The sheer density of Never Look Away is confounding.
Synopsis: German artist Kurt Barnert has escaped East Germany and now lives in West Germany, but is tormented by his childhood under the Nazis and the GDR-regime. (Mongrel Media)
Starring: Tom Schilling, Sebastian Koch, and Paula Beer
Writer: Florian Henckel von Donnersmarck
Director: Florian Henckel von Donnersmarck
Rating: R (United States)
Running Time: 188 mins
After seeing the film, it was tricky to recount exactly what happened throughout the 3 hour running time. It’s a driven and captivating film, and at the same time, it’s also grade-A melodrama, extended and overwrought at the length. But still, I wouldn’t recommend cutting any inch of Never Look Away. There’s something beautiful and powerful in every frame of this film. It’s a masterfully made film, coming from a script that’s somewhat laughable, and watchable all the same.
Opening in Nazi-era Germany, we follow Kurt Barnert (eventually played by Tom Schilling) throughout his youth, and in particular, his relationship with his Aunt Elizabeth (Saskia Rosendahl). She takes him to art exhibits in Germany, while encouraging Kurt’s interest in art. We also meet Carl Seeband (a devilish Sebastian Koch), a doctor who will eventually come into play. The film follows Kurt’s different periods of his life, even leading all the way into the 1960’s, where he works to make an artistic breakthrough. The moments in between are best left to the viewer, but the plot twists in almost laughable, yet absorbing and captivating ways.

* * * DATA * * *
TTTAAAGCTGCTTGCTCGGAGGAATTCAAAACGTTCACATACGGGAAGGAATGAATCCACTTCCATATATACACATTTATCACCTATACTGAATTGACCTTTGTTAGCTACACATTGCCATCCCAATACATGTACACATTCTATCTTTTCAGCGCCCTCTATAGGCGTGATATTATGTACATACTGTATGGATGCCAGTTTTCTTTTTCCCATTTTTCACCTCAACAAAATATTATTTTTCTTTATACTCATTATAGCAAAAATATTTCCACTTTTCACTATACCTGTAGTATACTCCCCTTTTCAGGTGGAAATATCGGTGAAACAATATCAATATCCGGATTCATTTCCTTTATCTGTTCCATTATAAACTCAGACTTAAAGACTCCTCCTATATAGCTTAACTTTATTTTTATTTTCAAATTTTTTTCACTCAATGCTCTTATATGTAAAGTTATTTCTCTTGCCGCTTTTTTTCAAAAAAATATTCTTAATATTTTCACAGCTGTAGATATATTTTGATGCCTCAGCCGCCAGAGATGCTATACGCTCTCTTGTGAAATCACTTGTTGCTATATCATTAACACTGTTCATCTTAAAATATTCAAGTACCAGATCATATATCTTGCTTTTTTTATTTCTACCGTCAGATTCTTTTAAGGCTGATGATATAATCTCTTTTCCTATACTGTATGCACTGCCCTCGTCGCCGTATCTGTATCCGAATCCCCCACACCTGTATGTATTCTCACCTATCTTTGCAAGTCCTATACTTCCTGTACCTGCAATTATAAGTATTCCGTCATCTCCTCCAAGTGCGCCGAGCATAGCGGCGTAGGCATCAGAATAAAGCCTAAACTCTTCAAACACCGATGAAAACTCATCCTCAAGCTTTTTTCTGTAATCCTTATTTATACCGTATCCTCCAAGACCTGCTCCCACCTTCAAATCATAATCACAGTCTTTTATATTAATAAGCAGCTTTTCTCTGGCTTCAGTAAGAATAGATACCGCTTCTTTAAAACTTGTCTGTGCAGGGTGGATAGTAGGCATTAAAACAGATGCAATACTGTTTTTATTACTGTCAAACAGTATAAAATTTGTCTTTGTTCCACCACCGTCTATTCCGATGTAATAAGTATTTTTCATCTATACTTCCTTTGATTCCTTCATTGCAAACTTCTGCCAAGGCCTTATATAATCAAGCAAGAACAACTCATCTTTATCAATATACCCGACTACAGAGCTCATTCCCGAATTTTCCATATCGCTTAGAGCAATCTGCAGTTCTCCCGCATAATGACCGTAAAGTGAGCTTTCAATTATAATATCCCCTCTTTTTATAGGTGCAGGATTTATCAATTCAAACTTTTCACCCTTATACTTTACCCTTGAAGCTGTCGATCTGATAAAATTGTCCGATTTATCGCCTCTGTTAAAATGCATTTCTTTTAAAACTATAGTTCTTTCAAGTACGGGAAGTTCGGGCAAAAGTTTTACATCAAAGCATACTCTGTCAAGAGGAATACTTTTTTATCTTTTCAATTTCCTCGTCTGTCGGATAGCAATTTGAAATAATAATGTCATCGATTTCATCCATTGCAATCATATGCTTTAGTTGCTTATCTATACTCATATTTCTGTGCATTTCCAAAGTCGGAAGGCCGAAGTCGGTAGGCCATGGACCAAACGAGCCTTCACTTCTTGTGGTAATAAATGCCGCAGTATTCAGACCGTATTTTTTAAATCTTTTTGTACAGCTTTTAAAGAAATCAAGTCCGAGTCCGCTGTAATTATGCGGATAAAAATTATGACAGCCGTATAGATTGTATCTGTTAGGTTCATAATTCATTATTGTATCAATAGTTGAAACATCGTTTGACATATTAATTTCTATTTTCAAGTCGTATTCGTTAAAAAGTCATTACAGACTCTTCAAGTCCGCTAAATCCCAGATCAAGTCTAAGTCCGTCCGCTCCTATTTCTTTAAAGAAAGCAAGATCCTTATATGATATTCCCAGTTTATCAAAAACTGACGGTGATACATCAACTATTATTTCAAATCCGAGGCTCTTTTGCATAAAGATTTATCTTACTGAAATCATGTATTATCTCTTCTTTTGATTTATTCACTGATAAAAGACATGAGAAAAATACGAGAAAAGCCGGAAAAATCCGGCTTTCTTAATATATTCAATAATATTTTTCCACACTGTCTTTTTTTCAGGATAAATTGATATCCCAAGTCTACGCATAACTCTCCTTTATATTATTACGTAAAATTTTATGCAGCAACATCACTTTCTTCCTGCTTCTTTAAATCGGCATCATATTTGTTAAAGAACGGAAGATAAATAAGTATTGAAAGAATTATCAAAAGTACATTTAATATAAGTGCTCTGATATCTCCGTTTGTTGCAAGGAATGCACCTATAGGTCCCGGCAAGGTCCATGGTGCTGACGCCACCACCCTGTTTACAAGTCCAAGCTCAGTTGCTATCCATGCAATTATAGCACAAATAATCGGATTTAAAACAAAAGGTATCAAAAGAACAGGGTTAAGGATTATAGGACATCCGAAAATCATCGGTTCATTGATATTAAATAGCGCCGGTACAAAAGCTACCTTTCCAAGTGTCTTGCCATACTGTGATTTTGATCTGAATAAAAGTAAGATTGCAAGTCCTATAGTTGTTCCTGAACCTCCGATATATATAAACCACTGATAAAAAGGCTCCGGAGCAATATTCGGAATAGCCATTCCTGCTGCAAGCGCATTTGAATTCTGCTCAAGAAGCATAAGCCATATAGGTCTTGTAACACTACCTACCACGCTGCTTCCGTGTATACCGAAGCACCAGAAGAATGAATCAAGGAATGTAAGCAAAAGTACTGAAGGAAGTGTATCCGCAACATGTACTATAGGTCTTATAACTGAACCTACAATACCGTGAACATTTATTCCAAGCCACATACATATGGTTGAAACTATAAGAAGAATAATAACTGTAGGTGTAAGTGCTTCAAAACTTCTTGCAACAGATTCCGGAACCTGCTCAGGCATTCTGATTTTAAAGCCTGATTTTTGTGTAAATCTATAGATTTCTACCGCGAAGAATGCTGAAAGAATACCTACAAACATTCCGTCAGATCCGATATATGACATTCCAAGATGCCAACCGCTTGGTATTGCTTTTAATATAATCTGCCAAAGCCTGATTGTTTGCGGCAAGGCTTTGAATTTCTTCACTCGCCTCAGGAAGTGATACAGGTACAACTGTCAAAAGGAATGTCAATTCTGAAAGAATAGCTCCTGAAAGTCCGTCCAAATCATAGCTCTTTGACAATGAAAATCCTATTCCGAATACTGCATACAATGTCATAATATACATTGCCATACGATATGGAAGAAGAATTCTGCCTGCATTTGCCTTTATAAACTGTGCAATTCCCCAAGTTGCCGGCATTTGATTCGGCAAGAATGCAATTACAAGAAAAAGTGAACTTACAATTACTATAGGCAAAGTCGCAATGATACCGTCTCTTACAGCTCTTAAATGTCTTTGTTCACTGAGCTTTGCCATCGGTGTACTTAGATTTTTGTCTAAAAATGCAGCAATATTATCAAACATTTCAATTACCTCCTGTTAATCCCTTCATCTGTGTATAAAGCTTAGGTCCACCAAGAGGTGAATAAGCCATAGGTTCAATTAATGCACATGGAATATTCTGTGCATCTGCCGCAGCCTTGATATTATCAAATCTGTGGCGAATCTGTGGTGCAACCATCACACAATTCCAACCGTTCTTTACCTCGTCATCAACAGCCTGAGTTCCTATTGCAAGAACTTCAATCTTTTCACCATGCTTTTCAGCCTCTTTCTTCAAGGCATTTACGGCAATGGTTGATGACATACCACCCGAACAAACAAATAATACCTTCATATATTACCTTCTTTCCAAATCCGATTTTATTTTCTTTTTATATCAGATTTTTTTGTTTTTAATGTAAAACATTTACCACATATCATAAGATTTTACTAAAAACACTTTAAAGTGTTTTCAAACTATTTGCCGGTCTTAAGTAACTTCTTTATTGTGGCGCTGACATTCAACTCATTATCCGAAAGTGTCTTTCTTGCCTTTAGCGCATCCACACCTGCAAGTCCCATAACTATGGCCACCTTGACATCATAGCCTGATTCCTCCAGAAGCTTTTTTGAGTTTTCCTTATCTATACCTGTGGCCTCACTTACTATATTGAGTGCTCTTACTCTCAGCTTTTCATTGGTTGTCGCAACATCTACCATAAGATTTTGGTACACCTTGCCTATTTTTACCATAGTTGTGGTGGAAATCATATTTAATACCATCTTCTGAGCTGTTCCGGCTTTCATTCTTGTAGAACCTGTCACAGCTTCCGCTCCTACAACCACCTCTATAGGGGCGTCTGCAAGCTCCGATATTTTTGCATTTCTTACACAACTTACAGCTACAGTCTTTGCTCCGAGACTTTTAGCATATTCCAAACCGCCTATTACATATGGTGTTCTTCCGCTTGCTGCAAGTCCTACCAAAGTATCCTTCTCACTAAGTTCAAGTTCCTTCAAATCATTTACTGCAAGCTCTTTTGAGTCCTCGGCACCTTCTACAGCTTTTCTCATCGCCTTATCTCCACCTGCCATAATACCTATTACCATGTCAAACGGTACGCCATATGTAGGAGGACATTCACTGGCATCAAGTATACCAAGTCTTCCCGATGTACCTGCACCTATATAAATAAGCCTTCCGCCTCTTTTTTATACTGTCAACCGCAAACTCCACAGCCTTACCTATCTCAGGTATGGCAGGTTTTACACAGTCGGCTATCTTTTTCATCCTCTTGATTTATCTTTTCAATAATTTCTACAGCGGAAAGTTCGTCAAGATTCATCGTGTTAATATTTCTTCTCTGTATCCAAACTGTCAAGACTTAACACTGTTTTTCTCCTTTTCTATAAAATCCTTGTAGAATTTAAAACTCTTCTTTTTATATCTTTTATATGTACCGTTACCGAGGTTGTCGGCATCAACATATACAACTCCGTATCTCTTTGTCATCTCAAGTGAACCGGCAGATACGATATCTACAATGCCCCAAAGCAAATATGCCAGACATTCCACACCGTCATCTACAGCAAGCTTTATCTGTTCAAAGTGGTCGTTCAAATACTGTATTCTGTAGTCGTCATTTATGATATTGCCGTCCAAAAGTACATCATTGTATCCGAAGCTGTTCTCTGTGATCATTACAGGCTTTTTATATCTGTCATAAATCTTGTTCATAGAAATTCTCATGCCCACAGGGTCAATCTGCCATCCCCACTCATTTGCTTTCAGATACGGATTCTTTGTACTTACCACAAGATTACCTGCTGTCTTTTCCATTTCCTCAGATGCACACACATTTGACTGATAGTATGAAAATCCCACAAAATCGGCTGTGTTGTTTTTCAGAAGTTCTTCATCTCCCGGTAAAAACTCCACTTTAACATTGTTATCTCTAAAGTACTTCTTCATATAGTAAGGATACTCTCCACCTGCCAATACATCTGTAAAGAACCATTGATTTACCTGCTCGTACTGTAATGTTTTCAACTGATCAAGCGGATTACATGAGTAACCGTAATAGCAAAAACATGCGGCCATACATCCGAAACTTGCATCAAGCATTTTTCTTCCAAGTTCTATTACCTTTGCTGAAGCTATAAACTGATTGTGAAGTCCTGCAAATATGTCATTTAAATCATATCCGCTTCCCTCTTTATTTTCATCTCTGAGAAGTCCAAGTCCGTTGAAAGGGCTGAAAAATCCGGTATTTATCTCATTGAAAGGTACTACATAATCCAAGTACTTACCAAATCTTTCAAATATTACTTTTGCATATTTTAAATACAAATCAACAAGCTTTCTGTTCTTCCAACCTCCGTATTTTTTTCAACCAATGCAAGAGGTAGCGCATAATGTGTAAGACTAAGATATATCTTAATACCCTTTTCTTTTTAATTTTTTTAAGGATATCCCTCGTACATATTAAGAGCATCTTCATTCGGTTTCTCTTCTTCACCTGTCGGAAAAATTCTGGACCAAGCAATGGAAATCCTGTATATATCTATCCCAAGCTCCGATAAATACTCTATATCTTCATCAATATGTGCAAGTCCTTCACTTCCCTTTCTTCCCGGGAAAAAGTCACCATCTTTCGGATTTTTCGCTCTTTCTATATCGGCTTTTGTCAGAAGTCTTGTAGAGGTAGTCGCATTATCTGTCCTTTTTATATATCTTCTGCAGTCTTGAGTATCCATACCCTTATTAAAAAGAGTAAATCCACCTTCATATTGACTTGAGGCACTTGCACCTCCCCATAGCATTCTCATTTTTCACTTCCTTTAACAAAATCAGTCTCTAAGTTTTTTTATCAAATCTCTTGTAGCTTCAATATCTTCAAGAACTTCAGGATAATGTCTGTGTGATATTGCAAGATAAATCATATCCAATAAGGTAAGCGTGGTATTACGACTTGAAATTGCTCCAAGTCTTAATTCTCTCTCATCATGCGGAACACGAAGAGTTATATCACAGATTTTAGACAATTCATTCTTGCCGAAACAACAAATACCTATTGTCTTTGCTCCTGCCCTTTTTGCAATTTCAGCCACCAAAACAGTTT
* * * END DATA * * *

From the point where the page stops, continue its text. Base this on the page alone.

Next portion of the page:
The real quality of Never Look Away comes in the technical aspects. The first notable and striking part of the film is the visual look. A combination of the cinematography and set design, every visual note this film plays is perfect. Every shot is composed perfectly, and drenched in pure scenic beauty. There’s a shot of wind flowing through fields (hold for laughs) and it’s one of the most enchanting shots of the year, somehow. Caleb Deschanel creates a dull and simultaneously distinct look for the film, in which certain shots won’t be able to leave your head. The period and set design, which covers numerous decades, feels like a film with a budget of 50 million. Somehow it all comes together, except when it comes to the actual content of the film.
Never Look Away pontificates about art, youth, relationships, and shows all of those things in unsubtle, flailing detail. For a film about an artist, there are so many sex scenes and butt shots. While maybe not crucial, the gratuitous nature of those do help create the feel of an epic. So does the plot, overlaying a plot more concerned with 2018’s Operation Finale than art, with the story of Kurt Barnert as an artist. While these two do combine into an understandable whole, the way the two stories mesh are something out of a poor paperback thriller, never really feeling justified in the portrayal of the more Nazi-related plot.
And yet still, even with the odd Oedipus-like complex our lead character has, Never Look Away is entertaining. You never lose the film at any point across all three hours. It’s deeply fun to watch, due to the direction and the cinematography which keep this film visually entertaining. The acting isn’t anything exciting but both Sebastian Koch and Oliver Masucci chew the (beautiful) scenery, and it’s a delight to watch the way this story plays out. This is a mixed sort of recommendation as the jury is still out about whether this is a good movie or not. Still, it wasn’t the worst experience and if you’ve got 3 hours to kill, you might as well.
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